The concept of paradigm postulated by Thomas Kuhn got an important focus within the historical framework of the scientific thinking. This article presents the Martinez proposal which points out on a New Rationality in the context of building a society based on plurality of knowledge. In order to understand this notion, the evolution of the term is involved by emphasizing the understanding of the scientific exercise in the course of history until today, a limit we are trying to (...)
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  49.  39
    Alexandre Muzy, Franck Varenne, Bernard P. Zeigler, Jonathan Caux, Patrick Coquillard, Luc Touraille, Dominique Prunetti, Philippe Caillou, Olivier Michel & David R. C. Hill (2013). Refounding of the Activity Concept? Towards a Federative Paradigm for Modeling and Simulation. Simulation - Transactions of the Society for Modeling and Simulation International 89 (2):156-177.
    Currently, the widely used notion of activity is increasingly present in computer science. However, because this notion is used in specific contexts, it becomes vague. Here, the notion of activity is scrutinized in various contexts and, accordingly, put in perspective. It is discussed through four scientific disciplines: computer science, biology, economics, and epistemology. The definition of activity usually used in simulation is extended to new qualitative and quantitative definitions. In computer science, biology and economics disciplines, the new simulation activity definition (...)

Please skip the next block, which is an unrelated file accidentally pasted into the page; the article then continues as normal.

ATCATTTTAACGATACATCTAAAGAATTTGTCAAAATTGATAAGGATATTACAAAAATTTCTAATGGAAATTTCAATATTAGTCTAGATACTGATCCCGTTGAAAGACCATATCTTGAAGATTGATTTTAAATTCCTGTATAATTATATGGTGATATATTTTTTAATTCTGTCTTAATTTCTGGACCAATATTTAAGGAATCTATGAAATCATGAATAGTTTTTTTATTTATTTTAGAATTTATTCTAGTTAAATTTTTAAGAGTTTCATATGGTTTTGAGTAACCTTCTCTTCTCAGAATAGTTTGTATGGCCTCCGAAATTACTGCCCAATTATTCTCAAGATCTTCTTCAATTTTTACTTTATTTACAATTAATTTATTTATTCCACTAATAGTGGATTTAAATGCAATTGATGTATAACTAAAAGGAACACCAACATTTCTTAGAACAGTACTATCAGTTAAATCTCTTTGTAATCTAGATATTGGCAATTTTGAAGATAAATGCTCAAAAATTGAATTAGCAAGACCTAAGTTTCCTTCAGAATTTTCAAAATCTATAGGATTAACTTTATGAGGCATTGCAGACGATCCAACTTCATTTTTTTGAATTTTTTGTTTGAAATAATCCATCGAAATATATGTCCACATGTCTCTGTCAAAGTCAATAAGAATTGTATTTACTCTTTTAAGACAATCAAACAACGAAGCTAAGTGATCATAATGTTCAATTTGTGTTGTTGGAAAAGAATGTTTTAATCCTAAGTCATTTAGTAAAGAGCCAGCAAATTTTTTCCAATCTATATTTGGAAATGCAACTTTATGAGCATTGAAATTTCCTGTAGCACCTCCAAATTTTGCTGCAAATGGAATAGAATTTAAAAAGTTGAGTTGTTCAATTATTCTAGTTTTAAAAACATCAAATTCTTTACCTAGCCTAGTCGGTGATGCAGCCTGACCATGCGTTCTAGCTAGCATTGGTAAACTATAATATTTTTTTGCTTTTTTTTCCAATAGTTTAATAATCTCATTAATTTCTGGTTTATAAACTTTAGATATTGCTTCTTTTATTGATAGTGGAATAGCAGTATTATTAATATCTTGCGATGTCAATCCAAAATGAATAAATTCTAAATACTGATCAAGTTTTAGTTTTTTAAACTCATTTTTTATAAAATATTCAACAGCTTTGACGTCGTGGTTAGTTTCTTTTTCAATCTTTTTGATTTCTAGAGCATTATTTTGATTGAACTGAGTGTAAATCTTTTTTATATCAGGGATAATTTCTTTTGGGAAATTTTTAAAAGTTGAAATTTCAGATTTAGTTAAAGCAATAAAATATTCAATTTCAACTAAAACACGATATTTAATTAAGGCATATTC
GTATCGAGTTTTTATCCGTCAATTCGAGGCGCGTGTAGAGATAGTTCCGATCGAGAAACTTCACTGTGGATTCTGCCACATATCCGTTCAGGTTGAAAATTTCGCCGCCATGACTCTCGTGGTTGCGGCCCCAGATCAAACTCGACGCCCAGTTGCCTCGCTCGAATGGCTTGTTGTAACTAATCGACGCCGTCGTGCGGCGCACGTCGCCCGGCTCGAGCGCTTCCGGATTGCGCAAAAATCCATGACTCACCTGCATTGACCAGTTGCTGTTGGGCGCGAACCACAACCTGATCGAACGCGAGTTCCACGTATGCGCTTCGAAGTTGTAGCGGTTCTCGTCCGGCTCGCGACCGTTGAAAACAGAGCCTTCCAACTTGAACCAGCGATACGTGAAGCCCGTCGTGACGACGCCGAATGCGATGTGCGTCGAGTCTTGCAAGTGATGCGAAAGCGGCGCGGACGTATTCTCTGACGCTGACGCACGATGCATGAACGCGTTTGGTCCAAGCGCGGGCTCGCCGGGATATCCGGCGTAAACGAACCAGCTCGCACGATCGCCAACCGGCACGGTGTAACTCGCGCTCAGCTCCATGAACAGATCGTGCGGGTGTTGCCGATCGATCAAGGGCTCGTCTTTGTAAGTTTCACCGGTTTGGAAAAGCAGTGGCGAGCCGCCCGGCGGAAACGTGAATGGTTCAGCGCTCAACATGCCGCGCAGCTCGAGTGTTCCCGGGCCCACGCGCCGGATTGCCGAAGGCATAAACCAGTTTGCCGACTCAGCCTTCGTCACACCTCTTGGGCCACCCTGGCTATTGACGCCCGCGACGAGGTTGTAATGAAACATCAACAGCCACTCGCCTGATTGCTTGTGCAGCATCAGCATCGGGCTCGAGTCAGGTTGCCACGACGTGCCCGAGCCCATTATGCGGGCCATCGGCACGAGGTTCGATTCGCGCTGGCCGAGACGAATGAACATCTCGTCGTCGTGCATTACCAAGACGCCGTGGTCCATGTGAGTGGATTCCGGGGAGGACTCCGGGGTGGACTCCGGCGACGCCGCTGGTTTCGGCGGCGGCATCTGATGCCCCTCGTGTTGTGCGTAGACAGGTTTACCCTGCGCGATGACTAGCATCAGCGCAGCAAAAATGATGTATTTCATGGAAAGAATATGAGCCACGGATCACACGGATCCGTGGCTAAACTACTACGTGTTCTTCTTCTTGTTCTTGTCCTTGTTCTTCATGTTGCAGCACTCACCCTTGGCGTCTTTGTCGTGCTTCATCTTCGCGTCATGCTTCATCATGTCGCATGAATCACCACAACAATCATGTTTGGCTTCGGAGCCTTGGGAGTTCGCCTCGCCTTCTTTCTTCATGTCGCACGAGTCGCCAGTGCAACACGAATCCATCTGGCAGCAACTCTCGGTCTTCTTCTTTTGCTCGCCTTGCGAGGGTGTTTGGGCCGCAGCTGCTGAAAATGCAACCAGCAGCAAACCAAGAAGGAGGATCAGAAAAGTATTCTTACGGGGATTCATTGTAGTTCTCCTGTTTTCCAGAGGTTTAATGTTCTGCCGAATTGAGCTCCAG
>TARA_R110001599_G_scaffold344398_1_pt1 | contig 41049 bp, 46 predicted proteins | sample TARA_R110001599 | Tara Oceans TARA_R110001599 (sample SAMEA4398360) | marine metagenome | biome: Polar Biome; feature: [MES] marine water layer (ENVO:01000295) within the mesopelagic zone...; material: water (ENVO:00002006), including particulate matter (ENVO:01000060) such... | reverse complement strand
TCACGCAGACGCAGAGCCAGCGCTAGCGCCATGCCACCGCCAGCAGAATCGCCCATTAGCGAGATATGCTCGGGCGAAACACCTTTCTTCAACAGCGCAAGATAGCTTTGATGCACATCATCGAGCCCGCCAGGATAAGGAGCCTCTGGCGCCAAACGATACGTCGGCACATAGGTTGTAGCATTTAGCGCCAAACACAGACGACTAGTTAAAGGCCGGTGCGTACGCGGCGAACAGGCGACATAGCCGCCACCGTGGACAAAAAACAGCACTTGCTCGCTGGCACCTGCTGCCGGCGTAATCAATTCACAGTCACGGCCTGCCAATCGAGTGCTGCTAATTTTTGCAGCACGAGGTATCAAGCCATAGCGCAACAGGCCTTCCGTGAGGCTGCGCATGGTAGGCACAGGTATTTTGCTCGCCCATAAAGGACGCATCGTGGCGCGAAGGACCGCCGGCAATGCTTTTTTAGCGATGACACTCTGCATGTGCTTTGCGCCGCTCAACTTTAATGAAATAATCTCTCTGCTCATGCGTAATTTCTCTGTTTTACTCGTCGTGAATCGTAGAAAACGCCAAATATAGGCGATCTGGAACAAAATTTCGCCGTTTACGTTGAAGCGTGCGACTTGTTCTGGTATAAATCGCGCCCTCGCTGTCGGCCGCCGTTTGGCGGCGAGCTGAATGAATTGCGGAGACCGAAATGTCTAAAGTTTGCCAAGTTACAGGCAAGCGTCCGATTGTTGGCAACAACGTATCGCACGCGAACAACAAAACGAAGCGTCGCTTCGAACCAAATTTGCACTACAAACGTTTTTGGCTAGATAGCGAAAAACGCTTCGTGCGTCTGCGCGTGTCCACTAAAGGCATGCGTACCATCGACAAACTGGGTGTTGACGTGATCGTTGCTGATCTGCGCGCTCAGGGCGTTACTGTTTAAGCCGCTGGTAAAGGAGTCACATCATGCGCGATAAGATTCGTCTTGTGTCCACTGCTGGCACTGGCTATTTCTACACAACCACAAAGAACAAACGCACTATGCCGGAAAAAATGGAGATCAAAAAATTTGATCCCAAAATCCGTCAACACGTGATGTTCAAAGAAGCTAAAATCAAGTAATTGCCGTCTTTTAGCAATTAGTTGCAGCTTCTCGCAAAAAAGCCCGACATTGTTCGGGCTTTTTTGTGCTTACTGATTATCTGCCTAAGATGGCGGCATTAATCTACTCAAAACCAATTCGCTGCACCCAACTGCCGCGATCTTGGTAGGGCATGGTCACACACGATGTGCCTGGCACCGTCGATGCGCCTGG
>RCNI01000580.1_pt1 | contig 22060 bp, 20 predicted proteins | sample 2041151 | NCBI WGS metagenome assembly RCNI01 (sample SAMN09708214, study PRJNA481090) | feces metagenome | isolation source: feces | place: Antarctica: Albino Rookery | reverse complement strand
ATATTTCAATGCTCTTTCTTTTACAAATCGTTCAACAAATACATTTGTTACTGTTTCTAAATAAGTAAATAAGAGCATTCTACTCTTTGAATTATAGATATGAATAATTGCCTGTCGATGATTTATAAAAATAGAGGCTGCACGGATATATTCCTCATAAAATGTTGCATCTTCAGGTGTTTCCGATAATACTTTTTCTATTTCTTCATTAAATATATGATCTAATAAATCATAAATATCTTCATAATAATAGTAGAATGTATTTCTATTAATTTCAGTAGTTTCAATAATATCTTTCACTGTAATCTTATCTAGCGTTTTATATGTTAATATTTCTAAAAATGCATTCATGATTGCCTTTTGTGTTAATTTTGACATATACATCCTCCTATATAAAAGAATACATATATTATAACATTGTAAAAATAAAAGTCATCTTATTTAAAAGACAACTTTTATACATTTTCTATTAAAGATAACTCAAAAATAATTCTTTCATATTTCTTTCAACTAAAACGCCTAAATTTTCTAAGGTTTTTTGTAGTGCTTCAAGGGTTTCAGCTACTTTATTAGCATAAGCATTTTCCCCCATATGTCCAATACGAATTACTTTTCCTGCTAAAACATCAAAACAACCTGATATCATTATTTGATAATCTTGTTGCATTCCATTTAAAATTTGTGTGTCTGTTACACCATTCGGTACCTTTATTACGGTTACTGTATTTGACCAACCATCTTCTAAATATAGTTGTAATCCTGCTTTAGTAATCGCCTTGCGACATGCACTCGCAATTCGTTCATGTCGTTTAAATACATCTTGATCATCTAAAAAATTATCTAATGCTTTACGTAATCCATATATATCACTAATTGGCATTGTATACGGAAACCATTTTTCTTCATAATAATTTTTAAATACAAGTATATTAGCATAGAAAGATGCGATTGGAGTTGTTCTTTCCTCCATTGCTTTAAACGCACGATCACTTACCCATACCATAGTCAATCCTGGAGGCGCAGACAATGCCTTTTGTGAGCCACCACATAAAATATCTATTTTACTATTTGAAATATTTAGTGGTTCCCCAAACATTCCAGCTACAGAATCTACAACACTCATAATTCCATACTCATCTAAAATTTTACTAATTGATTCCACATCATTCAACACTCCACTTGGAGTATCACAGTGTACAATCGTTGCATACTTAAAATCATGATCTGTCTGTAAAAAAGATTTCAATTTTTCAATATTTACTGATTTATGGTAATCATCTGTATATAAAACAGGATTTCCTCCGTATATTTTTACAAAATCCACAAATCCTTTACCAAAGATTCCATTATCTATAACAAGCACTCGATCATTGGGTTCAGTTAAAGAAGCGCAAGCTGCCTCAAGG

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  50.  5
    Lisa Tsoi Hoshmand & Jack Martin (1994). Naturalizing the Epistemology of Psychological Research. Journal of Theoretical and Philosophical Psychology 14 (2):171-189.
    It is proposed that psychologists need a working theory of knowledge for conceptual and discourse purposes. Arguments are made from a pragmatist view of science for a conception of inquiry practice that may resolve current paradigm conflicts and support a viable methodological pluralism. The suggestion is made that a naturalized approach to research practice, such as historical-descriptive case study, may illuminate the judgments and intentions constitutive of our applied epistemology and methodological choices. Implications of such meta-methodological understanding for (...)